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Cracking the stealth political influence of bots

October 26, 2016 at 6:30 PM EDT
Among the millions of real people tweeting about the presidential race, there are also a lot accounts operated by fake people, or “bots.” Politicians and regular users alike use these accounts to increase their follower bases and push messages. Science correspondent Miles O’Brien reports on how computer scientists can analyze Twitter handles to determine whether or not they are bots.
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HARI SREENIVASAN: More than ever before, a big part of this election campaign has played itself out on social media.

No doubt the candidates and their campaigns have tried to take advantage of these platforms. But there’s been a much bigger role this year as well for unseen players. You might call it the rise of the bots.

Miles O’Brien has the story, part of our weekly reporting about on the Leading Edge of science and technology.

HILLARY CLINTON (D), Presidential Nominee: Donald supported the invasion of Iraq.

DONALD TRUMP (R), Presidential Nominee: Wrong.

HILLARY CLINTON: That is absolutely proved over and over again.

DONALD TRUMP: Wrong. Wrong.

HILLARY CLINTON: He actually…

MILES O’BRIEN: Much as we may wish otherwise, the race for the Oval Office is not over. But there is already one clear winner, by acclamation, Twitter.

Thanks to a candidate who prefers campaigning in 140-character spurts, the social networking platform has become an essential political forum. What could go wrong with that? Plenty. Tweeters, beware.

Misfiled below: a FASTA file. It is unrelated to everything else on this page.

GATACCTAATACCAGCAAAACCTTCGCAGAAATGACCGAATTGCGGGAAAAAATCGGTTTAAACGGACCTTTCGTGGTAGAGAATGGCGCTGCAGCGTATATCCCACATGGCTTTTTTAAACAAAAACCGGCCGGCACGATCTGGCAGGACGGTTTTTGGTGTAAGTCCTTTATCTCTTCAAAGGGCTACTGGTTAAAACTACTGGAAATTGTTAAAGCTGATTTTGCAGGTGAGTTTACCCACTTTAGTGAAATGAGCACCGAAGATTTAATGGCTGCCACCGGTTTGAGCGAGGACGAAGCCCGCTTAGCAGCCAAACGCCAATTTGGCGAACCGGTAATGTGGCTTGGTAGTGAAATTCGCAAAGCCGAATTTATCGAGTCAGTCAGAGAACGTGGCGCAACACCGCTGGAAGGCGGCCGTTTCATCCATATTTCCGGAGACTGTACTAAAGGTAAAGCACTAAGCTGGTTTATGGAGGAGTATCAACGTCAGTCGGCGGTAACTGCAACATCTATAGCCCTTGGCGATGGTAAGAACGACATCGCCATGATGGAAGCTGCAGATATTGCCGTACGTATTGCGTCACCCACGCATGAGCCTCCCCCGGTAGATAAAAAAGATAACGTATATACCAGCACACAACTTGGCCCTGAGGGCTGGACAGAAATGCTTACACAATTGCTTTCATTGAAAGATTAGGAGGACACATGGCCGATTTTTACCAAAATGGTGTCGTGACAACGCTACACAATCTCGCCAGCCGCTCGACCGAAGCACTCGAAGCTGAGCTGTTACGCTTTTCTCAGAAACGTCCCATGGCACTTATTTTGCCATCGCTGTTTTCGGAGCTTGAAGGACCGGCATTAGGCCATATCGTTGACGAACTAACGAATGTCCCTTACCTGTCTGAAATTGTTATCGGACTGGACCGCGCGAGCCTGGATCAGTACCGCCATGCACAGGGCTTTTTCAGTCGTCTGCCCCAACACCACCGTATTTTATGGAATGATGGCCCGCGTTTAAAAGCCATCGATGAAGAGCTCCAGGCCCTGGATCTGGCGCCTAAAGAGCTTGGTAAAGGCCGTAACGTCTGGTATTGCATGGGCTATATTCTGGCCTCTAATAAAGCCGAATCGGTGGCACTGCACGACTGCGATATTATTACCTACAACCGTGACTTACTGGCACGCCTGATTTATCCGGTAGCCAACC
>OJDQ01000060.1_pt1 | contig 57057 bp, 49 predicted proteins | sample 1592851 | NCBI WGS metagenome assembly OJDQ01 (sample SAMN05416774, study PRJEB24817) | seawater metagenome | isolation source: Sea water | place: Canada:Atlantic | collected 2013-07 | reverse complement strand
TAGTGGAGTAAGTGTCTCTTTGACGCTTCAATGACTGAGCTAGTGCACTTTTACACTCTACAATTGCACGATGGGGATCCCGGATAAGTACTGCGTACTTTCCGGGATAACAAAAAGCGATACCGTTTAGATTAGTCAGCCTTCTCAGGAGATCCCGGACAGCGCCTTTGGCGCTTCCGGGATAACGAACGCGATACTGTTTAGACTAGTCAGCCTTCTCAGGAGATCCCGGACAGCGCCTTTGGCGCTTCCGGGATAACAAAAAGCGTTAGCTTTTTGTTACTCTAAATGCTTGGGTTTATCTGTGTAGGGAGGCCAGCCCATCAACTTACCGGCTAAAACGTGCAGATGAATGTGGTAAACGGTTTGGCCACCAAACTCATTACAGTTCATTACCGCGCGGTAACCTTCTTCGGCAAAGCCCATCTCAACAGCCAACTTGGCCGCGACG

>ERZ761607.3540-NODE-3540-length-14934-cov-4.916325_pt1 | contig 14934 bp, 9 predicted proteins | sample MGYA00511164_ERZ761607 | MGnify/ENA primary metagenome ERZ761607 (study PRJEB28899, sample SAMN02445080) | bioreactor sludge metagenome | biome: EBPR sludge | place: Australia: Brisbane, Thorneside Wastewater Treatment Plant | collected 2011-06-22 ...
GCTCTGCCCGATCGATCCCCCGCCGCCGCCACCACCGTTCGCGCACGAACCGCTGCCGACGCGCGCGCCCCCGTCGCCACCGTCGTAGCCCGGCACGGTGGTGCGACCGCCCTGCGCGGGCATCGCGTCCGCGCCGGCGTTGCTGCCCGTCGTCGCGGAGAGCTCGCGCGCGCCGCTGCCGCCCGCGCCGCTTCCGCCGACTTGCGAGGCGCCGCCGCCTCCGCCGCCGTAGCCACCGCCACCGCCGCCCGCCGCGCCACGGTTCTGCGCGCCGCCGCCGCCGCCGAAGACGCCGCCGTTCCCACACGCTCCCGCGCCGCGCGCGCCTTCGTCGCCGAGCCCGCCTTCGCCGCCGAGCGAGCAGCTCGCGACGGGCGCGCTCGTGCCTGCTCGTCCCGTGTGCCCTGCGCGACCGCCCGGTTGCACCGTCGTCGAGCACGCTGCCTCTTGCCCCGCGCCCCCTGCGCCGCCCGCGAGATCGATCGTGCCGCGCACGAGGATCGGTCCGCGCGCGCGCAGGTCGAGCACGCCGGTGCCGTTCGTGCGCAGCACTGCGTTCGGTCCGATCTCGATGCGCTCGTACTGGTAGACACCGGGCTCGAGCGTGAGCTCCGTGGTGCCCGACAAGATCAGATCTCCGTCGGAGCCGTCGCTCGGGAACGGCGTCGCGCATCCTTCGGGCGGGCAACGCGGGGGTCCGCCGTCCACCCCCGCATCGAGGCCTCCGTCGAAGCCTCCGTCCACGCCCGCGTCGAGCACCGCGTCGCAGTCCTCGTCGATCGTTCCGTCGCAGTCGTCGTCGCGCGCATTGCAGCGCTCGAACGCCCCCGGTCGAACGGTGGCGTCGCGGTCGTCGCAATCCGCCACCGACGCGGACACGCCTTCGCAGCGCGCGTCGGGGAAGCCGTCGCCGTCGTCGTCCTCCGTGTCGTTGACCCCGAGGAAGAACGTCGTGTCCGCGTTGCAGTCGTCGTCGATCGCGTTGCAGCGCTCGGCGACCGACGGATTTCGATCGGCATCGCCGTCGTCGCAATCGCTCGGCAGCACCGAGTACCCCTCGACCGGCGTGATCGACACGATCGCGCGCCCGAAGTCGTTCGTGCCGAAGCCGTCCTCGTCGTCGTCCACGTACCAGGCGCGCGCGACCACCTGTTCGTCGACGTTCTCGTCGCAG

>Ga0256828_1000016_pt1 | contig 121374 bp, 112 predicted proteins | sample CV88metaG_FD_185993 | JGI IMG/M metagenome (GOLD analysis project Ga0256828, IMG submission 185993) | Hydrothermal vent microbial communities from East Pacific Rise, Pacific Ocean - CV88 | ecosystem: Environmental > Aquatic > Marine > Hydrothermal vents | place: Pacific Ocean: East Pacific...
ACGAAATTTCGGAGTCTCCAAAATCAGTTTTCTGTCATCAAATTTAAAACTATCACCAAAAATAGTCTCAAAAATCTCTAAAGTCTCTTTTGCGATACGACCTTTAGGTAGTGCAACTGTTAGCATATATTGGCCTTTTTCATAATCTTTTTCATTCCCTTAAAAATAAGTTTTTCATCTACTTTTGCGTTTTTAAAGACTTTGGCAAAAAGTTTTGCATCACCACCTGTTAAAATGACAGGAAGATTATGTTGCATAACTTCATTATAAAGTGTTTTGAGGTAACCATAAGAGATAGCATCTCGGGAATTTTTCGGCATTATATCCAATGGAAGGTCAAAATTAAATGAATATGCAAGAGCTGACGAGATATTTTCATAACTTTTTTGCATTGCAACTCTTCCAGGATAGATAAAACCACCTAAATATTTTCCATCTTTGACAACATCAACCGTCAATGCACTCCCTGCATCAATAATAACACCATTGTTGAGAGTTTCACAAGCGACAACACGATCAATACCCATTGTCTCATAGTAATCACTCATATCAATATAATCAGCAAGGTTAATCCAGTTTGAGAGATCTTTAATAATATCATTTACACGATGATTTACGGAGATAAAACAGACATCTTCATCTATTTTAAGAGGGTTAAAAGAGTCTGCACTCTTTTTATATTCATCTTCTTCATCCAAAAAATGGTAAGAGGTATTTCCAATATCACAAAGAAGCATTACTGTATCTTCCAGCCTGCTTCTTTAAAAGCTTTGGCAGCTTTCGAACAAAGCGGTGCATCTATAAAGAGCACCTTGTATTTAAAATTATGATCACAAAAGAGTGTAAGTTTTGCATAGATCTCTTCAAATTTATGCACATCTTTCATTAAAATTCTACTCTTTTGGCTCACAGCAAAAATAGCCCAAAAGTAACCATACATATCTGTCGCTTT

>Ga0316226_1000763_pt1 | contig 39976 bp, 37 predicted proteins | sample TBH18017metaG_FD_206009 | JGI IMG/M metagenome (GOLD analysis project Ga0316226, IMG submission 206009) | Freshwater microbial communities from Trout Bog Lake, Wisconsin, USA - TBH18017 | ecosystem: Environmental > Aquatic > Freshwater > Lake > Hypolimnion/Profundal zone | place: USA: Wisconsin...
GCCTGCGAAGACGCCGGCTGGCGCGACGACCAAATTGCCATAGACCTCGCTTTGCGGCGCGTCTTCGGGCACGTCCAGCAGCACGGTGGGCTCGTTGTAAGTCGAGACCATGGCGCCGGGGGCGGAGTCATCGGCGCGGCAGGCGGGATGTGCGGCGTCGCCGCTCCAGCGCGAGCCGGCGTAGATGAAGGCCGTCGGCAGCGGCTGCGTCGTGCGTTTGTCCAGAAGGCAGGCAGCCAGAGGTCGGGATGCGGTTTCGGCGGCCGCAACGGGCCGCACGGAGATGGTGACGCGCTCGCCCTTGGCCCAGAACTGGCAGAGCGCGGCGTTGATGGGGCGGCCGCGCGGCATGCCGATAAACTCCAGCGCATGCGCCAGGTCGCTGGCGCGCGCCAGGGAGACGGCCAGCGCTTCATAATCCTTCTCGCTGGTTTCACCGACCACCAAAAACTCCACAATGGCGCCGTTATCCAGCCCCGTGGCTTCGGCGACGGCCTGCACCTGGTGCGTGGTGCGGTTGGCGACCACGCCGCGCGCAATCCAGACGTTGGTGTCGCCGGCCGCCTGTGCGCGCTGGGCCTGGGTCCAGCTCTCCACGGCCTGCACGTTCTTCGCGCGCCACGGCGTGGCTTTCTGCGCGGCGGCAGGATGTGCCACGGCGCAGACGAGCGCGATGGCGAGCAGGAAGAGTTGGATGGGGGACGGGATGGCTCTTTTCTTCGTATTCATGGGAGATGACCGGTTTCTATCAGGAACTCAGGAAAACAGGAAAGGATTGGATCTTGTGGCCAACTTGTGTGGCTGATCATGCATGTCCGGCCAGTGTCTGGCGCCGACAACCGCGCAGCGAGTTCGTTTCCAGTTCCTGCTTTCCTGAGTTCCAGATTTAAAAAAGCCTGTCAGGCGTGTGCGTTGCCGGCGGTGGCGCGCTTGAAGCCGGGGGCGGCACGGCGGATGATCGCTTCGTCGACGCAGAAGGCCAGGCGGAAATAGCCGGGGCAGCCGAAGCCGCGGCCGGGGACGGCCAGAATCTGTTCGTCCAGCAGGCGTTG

FILIPPO MENCZER, Indiana University: Because so much of the opinions that we form and the information that we digest comes from social networks and social media, it is possible to try and manipulate the network to control opinions.

MILES O’BRIEN: Filippo Menczer is director of the Center for Complex Networks and Systems at Indiana University. He says the junction of the political and computer sciences is a dangerous place for democracy.

FILIPPO MENCZER: Just like people have tried to influence elections forever without social media, why wouldn’t they also try with social media? Just like any other tool and technology, it can be used for good things and it can also be manipulated or abused.

MILES O’BRIEN: Menczer and his team are researching the shadowy world of bots, software programmed to mimic humans and engage with them. You probably encounter bots all the time

ACTRESS: What’s my day look like?

COMPUTER VOICE: Not bad. Only two meetings today.

MILES O’BRIEN: Whether it’s Apple’s Siri.

ACTOR: Alexa, play rock music.

COMPUTER VOICE: Rock music.

MILES O’BRIEN: Amazon’s Alexa.

ACTOR: Alexa, stop.

MILES O’BRIEN: Or the chat box that pops up offering advice when your cable TV is on the fritz. A good one is hard to differentiate from a real person. And that’s the trouble.

Clever bots, employed in a stealthy, strategic manner, can put a virtual finger on the scale of political discourse. Bots generated a huge volume of tweets pro and con during the Brexit vote in the United Kingdom. They also promoted candidates in the 2014 India elections. ISIS uses bots to amplify propaganda by creating thousands of phony accounts.

FILIPPO MENCZER: It’s like very easy to create one or 10 or 100 or 1,000 accounts controlled by that campaign and make it look like these are just regular people who are expressing their freedom of speech.

MILES O’BRIEN: Bots first reared their ugly heads in U.S. presidential politics in 2012. Mitt Romney got caught buying bots when he gained more than 140,000 followers in two days.

For a few dollars, anyone can buy a few thousand bots that can be deployed to strengthen your Twitter prowess. But this go-round, the bots are doing much more than providing artificial popularity.

Phil Howard is a professor of the Internet at Oxford University.